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Original Contribution
January 1998

Mood Disorders and Dysfunction of the Hypothalamic-Pituitary-Adrenal Axis in Multiple Sclerosis: Association With Cerebral Inflammation

Author Affiliations

From the Departments of Neurology (Drs Fassbender, Mößner, Kischka, Kühnen, Schwartz, and Hennerici) and Clinical Chemistry (Dr Schmidt), University of Heidelberg, Klinikum Mannheim, Mannheim, Germany.

Arch Neurol. 1998;55(1):66-72. doi:10.1001/archneur.55.1.66

Objective  To investigate the association between affective and neuroendocrine abnormalities, commonly observed in multiple sclerosis, with inflammatory disease activity.

Design  Cross-sectional design. Twenty-three patients with definite relapsing-remitting multiple sclerosis and age- and sex-matched control subjects were investigated. Depression and anxiety were assessed using structured interviews, self-report measures, and Diagnostic and Statistical Manual of Mental Disorders, Third Edition, Revised criteria. Neurologic impairment was assessed by the Kurtzke Expanded Disability Status Scale and function of hypothalamic-adrenal-pituitary axis was analyzed using a corticotropin-releasing hormone stimulation test after dexamethasone suppression. Inflammatory disease activity was evaluated first by routine and experimental laboratory tests, and second by magnetic resonance assessment of gadolinium uptake of multiple sclerotic plaques.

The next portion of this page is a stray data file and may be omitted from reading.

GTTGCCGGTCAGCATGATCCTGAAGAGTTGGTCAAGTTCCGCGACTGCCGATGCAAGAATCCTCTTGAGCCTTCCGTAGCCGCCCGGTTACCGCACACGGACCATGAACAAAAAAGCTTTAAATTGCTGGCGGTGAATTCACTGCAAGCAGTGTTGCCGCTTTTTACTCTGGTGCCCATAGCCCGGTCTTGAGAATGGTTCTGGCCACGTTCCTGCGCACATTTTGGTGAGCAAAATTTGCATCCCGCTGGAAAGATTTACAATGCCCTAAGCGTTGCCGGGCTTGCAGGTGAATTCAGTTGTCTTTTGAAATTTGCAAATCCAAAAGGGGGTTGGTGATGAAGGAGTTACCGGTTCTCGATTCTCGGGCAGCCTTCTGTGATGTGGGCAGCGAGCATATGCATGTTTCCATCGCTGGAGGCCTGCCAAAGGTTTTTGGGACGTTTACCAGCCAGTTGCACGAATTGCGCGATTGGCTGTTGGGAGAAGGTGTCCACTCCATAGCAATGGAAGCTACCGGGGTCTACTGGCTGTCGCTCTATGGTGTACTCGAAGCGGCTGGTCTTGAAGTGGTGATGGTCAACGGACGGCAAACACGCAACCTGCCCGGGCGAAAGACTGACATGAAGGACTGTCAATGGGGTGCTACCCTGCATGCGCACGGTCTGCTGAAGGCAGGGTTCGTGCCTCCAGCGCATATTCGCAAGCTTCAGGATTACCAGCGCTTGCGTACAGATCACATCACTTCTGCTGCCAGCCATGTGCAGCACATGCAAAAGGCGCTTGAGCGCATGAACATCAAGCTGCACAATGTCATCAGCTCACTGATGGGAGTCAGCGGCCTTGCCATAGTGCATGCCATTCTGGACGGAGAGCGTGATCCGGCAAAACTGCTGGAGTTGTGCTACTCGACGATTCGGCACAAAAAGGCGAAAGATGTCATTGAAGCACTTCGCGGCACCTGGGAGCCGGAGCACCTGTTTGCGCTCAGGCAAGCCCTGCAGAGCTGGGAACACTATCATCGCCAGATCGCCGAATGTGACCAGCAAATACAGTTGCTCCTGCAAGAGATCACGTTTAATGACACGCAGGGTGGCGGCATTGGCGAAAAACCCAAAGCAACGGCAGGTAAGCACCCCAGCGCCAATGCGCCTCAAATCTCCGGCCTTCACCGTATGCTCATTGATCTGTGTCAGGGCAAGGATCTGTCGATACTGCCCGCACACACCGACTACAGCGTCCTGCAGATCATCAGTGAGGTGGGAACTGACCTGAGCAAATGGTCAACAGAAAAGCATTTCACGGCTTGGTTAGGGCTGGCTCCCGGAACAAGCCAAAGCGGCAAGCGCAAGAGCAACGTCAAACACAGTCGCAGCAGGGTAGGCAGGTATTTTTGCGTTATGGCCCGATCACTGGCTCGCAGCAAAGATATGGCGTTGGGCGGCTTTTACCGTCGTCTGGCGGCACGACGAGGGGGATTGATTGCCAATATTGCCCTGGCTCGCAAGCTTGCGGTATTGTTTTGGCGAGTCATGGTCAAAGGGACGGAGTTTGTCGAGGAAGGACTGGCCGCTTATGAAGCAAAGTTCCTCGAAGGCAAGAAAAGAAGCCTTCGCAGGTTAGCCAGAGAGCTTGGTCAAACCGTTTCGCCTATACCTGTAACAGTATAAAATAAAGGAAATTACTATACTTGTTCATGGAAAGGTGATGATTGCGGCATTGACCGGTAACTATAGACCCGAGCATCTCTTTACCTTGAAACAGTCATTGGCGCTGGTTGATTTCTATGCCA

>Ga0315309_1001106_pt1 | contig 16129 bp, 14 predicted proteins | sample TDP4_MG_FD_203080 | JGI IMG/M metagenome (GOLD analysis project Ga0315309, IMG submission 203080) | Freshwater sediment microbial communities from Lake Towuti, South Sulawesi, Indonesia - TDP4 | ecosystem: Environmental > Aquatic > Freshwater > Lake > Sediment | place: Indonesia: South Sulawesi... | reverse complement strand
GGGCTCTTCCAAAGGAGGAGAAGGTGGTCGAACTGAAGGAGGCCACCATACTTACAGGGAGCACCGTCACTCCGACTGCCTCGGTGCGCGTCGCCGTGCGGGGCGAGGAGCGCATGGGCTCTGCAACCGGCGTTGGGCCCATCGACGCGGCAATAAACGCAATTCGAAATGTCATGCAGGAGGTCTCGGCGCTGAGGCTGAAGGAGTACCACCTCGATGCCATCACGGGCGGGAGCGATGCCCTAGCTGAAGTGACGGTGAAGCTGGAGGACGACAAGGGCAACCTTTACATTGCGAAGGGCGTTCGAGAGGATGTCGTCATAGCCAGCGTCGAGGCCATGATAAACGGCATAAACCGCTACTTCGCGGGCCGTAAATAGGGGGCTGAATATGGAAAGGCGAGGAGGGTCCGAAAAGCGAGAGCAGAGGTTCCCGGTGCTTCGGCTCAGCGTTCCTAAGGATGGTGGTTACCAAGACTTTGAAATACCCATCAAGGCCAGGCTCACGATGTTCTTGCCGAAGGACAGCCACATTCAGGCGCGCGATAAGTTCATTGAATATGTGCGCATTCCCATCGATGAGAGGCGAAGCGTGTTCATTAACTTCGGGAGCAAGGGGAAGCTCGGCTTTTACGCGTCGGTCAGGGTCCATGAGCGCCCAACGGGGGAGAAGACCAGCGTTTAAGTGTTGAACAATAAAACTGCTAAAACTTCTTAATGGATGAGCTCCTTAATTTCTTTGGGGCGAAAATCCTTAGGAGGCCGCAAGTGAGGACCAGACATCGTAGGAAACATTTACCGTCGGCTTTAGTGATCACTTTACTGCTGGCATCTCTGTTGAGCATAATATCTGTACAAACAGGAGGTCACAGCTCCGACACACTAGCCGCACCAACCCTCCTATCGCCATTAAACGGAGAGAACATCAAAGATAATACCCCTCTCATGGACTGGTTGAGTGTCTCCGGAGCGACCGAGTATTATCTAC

Setting  University hospital, a major provider of acute neurologic care.

Results  Compared with controls, patients with multiple sclerosis had higher scores on depression and anxiety scales and exhibited a failure of suppression of cortisol release after dexamethasone pretreatment. Both affective symptoms and neuroendocrine abnormalities were correlated with cerebrospinal fluid white blood cell counts and presence of gadolinium-enhancing lesions on magnetic resonance images; however, no association with the degree of neurologic impairment was observed.

Conclusion  Affective and neuroendocrine disorders were related to inflammatory disease activity but not to degree of disability, supporting the hypothesis that these symptoms are causally associated with brain injury.